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Ppt01Allen Presentation Transcript

  • 1. C HAPTER O NE U NDERSTANDING E NTREPRENEURSHIP
  • 2. Learning Objectives
    • Explain the role of entrepreneurship in economic growth.
    • Discuss the characteristics and behaviors of entrepreneurs.
    • Distinguish entrepreneurial ventures from small businesses in terms of their purpose and goals.
  • 3. Learning Objectives (continued)
    • Describe the evolution of entrepreneurship as a field of study since the 1960s.
    • Identify the three broad categories of research in entrepreneurship.
  • 4. Definition of Entrepreneurship
    • Entrepreneurship is a mindset or way of thinking that is:
      • opportunity-focused
      • innovative
      • growth-oriented
  • 5. The Promise of Entrepreneurship
    • Technological innovation is the biggest engine of growth for the U.S. economy.
    • Technological change has facilitated the globalization of economic growth.
    • It is responsible for the biggest productivity gain achieved in the US in 19 years posted in Q1 of 2002.
  • 6. Figure 1.1: Entrepreneurship and Technological Change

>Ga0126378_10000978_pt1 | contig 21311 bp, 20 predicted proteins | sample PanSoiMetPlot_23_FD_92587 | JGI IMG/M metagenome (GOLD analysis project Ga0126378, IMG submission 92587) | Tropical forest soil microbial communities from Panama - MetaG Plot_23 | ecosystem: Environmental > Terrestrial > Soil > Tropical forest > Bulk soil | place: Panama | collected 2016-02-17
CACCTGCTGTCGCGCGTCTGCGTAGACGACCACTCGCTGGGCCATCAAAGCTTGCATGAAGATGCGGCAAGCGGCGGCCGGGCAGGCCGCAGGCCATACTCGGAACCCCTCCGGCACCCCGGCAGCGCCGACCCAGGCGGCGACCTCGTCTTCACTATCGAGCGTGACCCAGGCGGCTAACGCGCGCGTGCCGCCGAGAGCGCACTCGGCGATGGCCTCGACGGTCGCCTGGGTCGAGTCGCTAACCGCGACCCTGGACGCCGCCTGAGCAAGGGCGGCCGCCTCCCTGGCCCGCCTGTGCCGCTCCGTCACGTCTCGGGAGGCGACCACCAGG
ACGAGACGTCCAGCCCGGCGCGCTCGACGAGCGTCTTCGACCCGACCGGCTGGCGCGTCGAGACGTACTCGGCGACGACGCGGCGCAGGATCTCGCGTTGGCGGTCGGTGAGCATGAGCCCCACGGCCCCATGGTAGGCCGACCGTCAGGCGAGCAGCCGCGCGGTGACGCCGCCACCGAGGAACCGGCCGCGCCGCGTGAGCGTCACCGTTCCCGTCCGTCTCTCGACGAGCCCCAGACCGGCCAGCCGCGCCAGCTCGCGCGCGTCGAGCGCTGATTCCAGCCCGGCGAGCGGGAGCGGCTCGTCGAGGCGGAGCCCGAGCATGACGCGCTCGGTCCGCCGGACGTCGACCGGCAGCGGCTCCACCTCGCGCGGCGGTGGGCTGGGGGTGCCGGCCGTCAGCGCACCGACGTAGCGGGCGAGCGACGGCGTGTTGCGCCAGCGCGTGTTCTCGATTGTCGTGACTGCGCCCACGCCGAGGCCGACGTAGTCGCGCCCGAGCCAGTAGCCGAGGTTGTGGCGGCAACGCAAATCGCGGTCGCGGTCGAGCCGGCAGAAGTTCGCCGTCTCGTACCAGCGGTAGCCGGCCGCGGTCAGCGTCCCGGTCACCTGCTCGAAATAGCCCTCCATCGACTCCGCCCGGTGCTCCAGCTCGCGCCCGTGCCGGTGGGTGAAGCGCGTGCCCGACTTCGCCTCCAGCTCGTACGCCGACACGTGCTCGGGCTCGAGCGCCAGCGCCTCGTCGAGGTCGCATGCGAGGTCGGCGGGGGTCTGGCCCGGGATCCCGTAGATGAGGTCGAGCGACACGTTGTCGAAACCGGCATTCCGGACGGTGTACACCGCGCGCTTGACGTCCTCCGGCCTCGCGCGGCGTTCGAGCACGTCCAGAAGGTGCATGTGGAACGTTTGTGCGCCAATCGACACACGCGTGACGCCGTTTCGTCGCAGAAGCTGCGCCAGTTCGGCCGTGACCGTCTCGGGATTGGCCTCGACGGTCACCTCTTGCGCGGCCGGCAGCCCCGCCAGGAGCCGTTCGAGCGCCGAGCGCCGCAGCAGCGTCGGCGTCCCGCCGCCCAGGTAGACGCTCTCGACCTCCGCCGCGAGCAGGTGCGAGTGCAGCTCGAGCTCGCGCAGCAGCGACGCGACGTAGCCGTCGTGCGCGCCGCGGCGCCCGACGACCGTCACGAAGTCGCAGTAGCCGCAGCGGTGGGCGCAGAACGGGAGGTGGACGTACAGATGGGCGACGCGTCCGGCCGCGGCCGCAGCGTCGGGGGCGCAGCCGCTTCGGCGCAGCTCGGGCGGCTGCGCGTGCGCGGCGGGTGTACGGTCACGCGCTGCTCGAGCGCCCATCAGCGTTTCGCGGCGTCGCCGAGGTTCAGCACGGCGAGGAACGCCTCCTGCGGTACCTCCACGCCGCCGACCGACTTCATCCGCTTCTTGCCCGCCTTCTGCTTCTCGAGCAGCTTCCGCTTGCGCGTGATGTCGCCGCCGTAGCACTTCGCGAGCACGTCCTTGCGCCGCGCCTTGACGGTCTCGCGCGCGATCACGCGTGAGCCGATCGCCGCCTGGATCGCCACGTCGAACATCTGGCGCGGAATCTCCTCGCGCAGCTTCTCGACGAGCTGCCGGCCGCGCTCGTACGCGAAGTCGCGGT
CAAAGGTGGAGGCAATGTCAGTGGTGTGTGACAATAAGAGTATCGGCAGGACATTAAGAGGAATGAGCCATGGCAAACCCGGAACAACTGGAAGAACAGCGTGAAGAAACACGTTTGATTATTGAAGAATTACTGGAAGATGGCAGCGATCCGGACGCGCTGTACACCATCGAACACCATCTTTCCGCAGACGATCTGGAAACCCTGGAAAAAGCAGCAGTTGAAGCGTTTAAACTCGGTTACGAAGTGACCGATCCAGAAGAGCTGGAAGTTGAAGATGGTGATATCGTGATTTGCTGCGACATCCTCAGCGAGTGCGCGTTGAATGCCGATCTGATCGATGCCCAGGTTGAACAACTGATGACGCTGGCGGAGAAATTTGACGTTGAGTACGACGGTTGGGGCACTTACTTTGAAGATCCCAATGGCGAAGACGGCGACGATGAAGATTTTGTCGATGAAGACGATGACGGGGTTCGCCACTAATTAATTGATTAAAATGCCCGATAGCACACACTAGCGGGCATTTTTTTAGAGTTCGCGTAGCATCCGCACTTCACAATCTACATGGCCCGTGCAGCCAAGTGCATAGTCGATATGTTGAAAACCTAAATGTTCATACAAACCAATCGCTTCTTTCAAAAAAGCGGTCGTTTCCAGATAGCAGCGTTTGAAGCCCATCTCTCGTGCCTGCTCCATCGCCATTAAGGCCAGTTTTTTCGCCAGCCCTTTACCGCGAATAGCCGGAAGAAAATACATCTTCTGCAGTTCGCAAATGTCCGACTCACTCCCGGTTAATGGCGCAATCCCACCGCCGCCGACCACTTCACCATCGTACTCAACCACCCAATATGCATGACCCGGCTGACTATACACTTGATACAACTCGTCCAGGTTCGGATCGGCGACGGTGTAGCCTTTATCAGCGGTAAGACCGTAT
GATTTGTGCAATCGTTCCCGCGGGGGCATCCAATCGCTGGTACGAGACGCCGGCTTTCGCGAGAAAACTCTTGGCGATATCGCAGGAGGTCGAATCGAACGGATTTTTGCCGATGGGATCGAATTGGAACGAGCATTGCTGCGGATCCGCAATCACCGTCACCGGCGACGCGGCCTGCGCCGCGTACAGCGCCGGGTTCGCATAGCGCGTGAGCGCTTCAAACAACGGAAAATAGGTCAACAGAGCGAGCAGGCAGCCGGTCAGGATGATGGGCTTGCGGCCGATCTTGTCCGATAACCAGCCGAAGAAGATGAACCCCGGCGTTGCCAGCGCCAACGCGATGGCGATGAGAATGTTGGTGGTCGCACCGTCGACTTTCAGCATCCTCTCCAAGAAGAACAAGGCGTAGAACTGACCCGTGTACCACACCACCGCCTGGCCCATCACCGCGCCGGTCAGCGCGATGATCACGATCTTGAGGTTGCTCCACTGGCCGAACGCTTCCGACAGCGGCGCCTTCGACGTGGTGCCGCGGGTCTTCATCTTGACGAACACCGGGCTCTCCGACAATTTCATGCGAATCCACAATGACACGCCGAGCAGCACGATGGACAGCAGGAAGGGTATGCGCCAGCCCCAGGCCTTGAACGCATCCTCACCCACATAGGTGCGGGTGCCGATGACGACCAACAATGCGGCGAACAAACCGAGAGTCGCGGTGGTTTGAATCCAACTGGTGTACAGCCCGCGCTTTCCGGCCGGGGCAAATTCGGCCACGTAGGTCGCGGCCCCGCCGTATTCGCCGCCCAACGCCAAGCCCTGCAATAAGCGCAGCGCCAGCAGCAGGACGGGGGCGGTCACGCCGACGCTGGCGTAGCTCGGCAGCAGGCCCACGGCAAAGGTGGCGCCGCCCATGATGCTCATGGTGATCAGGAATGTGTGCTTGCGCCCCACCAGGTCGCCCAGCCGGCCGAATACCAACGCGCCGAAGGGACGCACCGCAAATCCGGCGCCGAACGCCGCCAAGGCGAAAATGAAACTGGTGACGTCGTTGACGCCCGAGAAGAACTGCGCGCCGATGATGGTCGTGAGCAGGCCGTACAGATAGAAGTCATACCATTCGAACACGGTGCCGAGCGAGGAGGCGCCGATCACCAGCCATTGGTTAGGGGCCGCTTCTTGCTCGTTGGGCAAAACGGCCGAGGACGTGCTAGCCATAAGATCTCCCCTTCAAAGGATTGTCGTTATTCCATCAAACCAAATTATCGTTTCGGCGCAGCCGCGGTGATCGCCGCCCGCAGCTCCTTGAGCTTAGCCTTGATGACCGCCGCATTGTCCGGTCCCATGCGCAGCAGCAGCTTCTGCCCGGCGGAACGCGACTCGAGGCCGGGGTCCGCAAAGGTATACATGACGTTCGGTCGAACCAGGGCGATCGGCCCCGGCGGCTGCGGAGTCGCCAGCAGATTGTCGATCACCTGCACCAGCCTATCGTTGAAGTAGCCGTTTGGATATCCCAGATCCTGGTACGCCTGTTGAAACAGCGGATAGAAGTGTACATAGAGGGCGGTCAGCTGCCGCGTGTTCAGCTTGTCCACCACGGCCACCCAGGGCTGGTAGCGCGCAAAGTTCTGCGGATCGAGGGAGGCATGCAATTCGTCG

• 7. Outcomes of Entrepreneurship
    • Globalization
    • New industry formation
    • Job Creation
    • New business formation
  • 8. New Industry Formation
    • New industries are born when technological change produces a new opportunity that an enterprising entrepreneur seizes.
    • Disruptive or metamorphic technologies that destroy previous technologies and create new industries display a different pattern of behavior.
    • The pattern of growth, shakeout, stabilization, and decline of industry can be interrupted at any time by the entry of another disruptive technology.
  • 9. Figure 1.2: Industry Life Cycles
    • Adapted from M. R. Darby and L. G. Zucker, “Growing by Leaps and Inches: Creative Destruction, Real Cost Reduction, and Inching Up,” Economic Inquiry, January 2003, pp. 1-19 (January 2003).
  • 10. Job Creation
    • Entrepreneurial ventures are responsible for significant job creation.
    • SBA estimates that three-quarter of all net new jobs in 2000 were created by small business.*
    • * U.S. Bureau of the Census; Administrative Office of the U.S. Courts; Endogenous Growth and Entrepreneurial Activities.
  • 11. New Business Formation
    • Entrepreneurs use identifiable milestones to measure their progress:
      • Deciding to start a business
      • Researching the concept
      • Preparing for launch
      • Securing the first customer
      • Obtaining the business license
      • Other activities which signal the business is in operation.
  • 12. Figure 1.3: Social, Political, and Economic Context of the Entrepreneurial Process
    • Source: Paul D. Reynolds. (2000) National Panel of U.S. Business Start-ups: Background and Methodology. Databases for the Study of Entrepreneurship, Amsterdam: JAI/Elsevier Inc. Vol. 4, pp. 153-227.
  • 13. New Business Failure
    • Not all entrepreneurs succeed in growing their start-up into an established business.
    • Survival rates of new businesses vary by industry and demographics.